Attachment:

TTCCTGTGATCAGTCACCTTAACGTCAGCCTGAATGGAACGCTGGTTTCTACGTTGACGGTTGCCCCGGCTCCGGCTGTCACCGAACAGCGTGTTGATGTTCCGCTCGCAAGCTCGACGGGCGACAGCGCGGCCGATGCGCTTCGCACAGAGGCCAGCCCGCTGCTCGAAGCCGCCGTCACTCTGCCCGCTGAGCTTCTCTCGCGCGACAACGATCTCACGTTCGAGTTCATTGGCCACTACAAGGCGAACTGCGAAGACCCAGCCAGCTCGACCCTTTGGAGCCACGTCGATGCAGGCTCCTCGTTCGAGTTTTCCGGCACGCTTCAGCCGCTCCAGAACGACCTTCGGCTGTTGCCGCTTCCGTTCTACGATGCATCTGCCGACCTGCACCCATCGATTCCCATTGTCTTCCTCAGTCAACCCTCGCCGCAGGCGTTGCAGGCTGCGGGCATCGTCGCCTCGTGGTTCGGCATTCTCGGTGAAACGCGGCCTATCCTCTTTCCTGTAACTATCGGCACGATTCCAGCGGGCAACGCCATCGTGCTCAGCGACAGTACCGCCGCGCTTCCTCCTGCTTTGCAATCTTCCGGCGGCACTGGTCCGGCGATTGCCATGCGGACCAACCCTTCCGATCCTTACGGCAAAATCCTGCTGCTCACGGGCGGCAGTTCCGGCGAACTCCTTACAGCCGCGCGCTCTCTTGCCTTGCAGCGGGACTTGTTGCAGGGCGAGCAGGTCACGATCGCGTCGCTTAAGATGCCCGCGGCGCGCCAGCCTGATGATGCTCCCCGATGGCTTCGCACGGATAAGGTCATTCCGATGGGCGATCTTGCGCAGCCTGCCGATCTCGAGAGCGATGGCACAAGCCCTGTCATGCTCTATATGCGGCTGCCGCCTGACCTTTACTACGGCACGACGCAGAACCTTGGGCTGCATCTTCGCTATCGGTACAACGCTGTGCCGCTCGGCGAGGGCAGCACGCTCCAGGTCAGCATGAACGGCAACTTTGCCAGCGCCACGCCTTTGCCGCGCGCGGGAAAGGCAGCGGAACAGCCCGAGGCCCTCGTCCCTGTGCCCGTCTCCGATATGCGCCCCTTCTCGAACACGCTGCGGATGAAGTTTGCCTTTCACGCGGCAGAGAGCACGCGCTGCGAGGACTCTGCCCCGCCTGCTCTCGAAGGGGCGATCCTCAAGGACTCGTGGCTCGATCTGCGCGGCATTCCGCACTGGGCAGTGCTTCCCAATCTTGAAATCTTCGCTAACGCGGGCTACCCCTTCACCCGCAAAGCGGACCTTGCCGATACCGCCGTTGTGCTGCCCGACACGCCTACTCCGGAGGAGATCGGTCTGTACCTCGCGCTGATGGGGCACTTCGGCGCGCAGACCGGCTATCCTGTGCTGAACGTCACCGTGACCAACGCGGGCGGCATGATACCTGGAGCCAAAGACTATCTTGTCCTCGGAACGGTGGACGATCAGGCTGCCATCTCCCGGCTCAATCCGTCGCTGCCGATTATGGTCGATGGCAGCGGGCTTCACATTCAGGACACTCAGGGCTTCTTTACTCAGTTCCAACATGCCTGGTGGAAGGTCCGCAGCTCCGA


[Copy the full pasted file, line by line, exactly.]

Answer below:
TTCCTGTGATCAGTCACCTTAACGTCAGCCTGAATGGAACGCTGGTTTCTACGTTGACGGTTGCCCCGGCTCCGGCTGTCACCGAACAGCGTGTTGATGTTCCGCTCGCAAGCTCGACGGGCGACAGCGCGGCCGATGCGCTTCGCACAGAGGCCAGCCCGCTGCTCGAAGCCGCCGTCACTCTGCCCGCTGAGCTTCTCTCGCGCGACAACGATCTCACGTTCGAGTTCATTGGCCACTACAAGGCGAACTGCGAAGACCCAGCCAGCTCGACCCTTTGGAGCCACGTCGATGCAGGCTCCTCGTTCGAGTTTTCCGGCACGCTTCAGCCGCTCCAGAACGACCTTCGGCTGTTGCCGCTTCCGTTCTACGATGCATCTGCCGACCTGCACCCATCGATTCCCATTGTCTTCCTCAGTCAACCCTCGCCGCAGGCGTTGCAGGCTGCGGGCATCGTCGCCTCGTGGTTCGGCATTCTCGGTGAAACGCGGCCTATCCTCTTTCCTGTAACTATCGGCACGATTCCAGCGGGCAACGCCATCGTGCTCAGCGACAGTACCGCCGCGCTTCCTCCTGCTTTGCAATCTTCCGGCGGCACTGGTCCGGCGATTGCCATGCGGACCAACCCTTCCGATCCTTACGGCAAAATCCTGCTGCTCACGGGCGGCAGTTCCGGCGAACTCCTTACAGCCGCGCGCTCTCTTGCCTTGCAGCGGGACTTGTTGCAGGGCGAGCAGGTCACGATCGCGTCGCTTAAGATGCCCGCGGCGCGCCAGCCTGATGATGCTCCCCGATGGCTTCGCACGGATAAGGTCATTCCGATGGGCGATCTTGCGCAGCCTGCCGATCTCGAGAGCGATGGCACAAGCCCTGTCATGCTCTATATGCGGCTGCCGCCTGACCTTTACTACGGCACGACGCAGAACCTTGGGCTGCATCTTCGCTATCGGTACAACGCTGTGCCGCTCGGCGAGGGCAGCACGCTCCAGGTCAGCATGAACGGCAACTTTGCCAGCGCCACGCCTTTGCCGCGCGCGGGAAAGGCAGCGGAACAGCCCGAGGCCCTCGTCCCTGTGCCCGTCTCCGATATGCGCCCCTTCTCGAACACGCTGCGGATGAAGTTTGCCTTTCACGCGGCAGAGAGCACGCGCTGCGAGGACTCTGCCCCGCCTGCTCTCGAAGGGGCGATCCTCAAGGACTCGTGGCTCGATCTGCGCGGCATTCCGCACTGGGCAGTGCTTCCCAATCTTGAAATCTTCGCTAACGCGGGCTACCCCTTCACCCGCAAAGCGGACCTTGCCGATACCGCCGTTGTGCTGCCCGACACGCCTACTCCGGAGGAGATCGGTCTGTACCTCGCGCTGATGGGGCACTTCGGCGCGCAGACCGGCTATCCTGTGCTGAACGTCACCGTGACCAACGCGGGCGGCATGATACCTGGAGCCAAAGACTATCTTGTCCTCGGAACGGTGGACGATCAGGCTGCCATCTCCCGGCTCAATCCGTCGCTGCCGATTATGGTCGATGGCAGCGGGCTTCACATTCAGGACACTCAGGGCTTCTTTACTCAGTTCCAACATGCCTGGTGGAAGGTCCGCAGCTCCGA